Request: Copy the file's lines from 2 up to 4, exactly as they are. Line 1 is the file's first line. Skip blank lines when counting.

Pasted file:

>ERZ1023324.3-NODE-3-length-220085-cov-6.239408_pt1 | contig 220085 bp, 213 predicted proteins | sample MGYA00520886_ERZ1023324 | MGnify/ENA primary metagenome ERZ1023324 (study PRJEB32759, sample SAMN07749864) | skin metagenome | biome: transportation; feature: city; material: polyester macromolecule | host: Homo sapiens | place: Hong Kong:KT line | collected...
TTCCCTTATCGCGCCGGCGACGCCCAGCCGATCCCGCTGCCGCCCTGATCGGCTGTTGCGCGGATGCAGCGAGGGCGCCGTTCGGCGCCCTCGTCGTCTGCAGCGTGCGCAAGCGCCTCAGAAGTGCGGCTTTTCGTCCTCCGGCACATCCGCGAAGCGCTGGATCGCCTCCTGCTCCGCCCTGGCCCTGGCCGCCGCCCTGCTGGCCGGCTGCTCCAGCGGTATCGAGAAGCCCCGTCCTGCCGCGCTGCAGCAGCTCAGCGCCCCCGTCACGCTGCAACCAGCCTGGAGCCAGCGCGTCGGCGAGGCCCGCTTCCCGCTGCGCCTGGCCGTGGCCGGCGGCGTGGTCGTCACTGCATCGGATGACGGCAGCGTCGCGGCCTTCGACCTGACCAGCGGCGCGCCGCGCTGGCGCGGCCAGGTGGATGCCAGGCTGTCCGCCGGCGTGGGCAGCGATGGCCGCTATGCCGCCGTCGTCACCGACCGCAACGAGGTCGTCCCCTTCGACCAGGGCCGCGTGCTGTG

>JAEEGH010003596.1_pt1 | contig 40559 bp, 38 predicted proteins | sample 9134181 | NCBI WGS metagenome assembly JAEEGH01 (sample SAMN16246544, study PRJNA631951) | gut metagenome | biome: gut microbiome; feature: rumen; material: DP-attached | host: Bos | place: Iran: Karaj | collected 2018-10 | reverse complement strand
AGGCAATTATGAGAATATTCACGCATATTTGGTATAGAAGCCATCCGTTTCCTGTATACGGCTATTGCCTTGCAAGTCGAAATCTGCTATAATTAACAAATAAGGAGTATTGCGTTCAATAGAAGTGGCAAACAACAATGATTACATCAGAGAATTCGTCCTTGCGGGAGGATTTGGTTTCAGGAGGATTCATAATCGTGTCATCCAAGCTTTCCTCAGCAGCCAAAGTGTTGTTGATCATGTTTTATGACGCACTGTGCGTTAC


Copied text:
TTCCCTTATCGCGCCGGCGACGCCCAGCCGATCCCGCTGCCGCCCTGATCGGCTGTTGCGCGGATGCAGCGAGGGCGCCGTTCGGCGCCCTCGTCGTCTGCAGCGTGCGCAAGCGCCTCAGAAGTGCGGCTTTTCGTCCTCCGGCACATCCGCGAAGCGCTGGATCGCCTCCTGCTCCGCCCTGGCCCTGGCCGCCGCCCTGCTGGCCGGCTGCTCCAGCGGTATCGAGAAGCCCCGTCCTGCCGCGCTGCAGCAGCTCAGCGCCCCCGTCACGCTGCAACCAGCCTGGAGCCAGCGCGTCGGCGAGGCCCGCTTCCCGCTGCGCCTGGCCGTGGCCGGCGGCGTGGTCGTCACTGCATCGGATGACGGCAGCGTCGCGGCCTTCGACCTGACCAGCGGCGCGCCGCGCTGGCGCGGCCAGGTGGATGCCAGGCTGTCCGCCGGCGTGGGCAGCGATGGCCGCTATGCCGCCGTCGTCACCGACCGCAACGAGGTCGTCCCCTTCGACCAGGGCCGCGTGCTGTG

>JAEEGH010003596.1_pt1 | contig 40559 bp, 38 predicted proteins | sample 9134181 | NCBI WGS metagenome assembly JAEEGH01 (sample SAMN16246544, study PRJNA631951) | gut metagenome | biome: gut microbiome; feature: rumen; material: DP-attached | host: Bos | place: Iran: Karaj | collected 2018-10 | reverse complement strand
AGGCAATTATGAGAATATTCACGCATATTTGGTATAGAAGCCATCCGTTTCCTGTATACGGCTATTGCCTTGCAAGTCGAAATCTGCTATAATTAACAAATAAGGAGTATTGCGTTCAATAGAAGTGGCAAACAACAATGATTACATCAGAGAATTCGTCCTTGCGGGAGGATTTGGTTTCAGGAGGATTCATAATCGTGTCATCCAAGCTTTCCTCAGCAGCCAAAGTGTTGTTGATCATGTTTTATGACGCACTGTGCGTTAC